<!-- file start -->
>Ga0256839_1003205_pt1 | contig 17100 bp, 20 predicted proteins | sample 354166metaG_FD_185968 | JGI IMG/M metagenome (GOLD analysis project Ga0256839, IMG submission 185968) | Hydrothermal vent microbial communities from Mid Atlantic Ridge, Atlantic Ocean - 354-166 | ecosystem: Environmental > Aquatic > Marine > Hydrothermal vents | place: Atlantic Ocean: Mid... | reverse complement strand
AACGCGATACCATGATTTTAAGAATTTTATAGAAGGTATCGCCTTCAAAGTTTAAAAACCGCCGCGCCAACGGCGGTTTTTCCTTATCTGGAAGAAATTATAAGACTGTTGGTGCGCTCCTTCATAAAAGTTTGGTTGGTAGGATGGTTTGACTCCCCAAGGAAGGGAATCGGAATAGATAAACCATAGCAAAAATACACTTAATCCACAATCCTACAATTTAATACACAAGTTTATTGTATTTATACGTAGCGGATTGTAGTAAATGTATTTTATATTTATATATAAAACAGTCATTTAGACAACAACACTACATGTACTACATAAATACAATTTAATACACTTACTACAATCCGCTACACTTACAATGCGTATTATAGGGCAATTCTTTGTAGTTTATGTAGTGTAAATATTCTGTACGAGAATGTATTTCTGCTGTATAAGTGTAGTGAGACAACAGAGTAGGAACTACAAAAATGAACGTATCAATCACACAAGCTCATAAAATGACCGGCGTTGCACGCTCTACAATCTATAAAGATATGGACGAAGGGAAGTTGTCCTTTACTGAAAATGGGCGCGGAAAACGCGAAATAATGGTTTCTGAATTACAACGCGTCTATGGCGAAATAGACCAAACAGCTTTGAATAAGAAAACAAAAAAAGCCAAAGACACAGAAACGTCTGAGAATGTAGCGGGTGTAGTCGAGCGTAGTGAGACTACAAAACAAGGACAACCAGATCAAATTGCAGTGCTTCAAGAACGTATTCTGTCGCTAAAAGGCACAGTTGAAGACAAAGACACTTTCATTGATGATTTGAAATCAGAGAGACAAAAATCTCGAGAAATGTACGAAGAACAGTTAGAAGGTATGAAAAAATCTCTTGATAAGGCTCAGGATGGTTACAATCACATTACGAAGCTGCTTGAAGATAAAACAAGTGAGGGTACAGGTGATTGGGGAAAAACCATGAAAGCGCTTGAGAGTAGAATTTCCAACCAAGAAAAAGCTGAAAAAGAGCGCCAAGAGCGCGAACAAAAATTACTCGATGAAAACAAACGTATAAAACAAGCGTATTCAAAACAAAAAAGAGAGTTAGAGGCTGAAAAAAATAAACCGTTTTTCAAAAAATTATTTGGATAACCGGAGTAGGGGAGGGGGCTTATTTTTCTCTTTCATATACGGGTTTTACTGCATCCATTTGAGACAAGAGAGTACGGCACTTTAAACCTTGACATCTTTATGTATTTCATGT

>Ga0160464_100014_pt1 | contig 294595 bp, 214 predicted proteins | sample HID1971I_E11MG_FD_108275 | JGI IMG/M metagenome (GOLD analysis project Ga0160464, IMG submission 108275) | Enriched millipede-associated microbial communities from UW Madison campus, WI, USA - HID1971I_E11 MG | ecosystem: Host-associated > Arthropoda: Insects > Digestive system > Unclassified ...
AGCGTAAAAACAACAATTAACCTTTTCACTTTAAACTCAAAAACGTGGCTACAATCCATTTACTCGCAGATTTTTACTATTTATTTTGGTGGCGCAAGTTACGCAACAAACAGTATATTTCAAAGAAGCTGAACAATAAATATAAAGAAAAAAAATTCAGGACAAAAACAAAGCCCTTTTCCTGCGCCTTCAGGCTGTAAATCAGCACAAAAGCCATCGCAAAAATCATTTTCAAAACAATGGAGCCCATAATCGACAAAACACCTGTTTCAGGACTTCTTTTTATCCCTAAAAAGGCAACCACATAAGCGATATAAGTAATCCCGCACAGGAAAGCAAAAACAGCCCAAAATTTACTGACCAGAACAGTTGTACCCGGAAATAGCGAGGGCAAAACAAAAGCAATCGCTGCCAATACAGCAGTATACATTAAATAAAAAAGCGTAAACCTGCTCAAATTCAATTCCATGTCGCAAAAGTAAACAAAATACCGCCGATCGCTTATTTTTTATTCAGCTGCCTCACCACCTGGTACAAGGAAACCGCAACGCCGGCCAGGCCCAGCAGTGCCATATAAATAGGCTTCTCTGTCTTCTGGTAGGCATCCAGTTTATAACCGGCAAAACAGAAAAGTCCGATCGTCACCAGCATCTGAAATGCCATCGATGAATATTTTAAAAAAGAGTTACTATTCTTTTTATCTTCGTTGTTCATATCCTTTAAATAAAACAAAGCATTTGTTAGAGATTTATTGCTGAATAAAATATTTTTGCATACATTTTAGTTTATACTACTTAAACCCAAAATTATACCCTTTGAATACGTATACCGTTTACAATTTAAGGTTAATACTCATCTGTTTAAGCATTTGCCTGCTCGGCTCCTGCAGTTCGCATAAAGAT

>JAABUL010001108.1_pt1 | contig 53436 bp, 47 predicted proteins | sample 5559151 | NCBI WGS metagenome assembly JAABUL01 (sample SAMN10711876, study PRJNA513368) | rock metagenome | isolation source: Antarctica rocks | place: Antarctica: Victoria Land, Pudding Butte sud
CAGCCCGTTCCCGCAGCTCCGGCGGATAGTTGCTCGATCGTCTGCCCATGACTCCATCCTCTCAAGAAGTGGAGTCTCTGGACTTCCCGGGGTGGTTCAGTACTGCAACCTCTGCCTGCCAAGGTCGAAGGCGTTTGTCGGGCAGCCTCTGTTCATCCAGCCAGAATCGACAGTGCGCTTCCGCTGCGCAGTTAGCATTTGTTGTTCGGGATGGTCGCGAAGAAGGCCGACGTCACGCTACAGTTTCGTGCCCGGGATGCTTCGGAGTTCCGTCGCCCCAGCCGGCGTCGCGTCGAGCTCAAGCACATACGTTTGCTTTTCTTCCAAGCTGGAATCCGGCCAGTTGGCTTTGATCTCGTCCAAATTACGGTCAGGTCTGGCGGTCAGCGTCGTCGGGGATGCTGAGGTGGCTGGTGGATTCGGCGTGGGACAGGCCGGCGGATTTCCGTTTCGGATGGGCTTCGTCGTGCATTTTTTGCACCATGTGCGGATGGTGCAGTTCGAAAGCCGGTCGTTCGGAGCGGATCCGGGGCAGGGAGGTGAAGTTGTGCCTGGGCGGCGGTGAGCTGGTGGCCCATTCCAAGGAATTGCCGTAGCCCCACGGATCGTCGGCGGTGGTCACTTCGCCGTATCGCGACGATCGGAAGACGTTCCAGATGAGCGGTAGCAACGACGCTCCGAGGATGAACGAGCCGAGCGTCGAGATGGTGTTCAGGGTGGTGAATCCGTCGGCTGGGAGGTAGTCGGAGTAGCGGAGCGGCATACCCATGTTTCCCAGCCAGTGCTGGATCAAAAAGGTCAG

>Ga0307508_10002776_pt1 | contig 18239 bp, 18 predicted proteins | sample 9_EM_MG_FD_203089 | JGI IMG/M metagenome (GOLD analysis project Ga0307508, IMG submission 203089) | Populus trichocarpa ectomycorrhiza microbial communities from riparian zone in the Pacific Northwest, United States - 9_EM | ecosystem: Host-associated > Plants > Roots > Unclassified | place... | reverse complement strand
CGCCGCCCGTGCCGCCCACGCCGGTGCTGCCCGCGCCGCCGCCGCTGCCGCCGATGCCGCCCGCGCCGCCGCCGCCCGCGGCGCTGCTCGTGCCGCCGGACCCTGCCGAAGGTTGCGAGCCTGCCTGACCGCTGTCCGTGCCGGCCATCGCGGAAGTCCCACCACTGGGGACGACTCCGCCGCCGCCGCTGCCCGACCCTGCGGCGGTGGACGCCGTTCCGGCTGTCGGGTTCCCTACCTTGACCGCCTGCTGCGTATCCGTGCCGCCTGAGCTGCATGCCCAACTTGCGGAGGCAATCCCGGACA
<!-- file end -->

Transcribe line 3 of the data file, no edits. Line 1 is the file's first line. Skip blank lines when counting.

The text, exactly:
>Ga0160464_100014_pt1 | contig 294595 bp, 214 predicted proteins | sample HID1971I_E11MG_FD_108275 | JGI IMG/M metagenome (GOLD analysis project Ga0160464, IMG submission 108275) | Enriched millipede-associated microbial communities from UW Madison campus, WI, USA - HID1971I_E11 MG | ecosystem: Host-associated > Arthropoda: Insects > Digestive system > Unclassified ...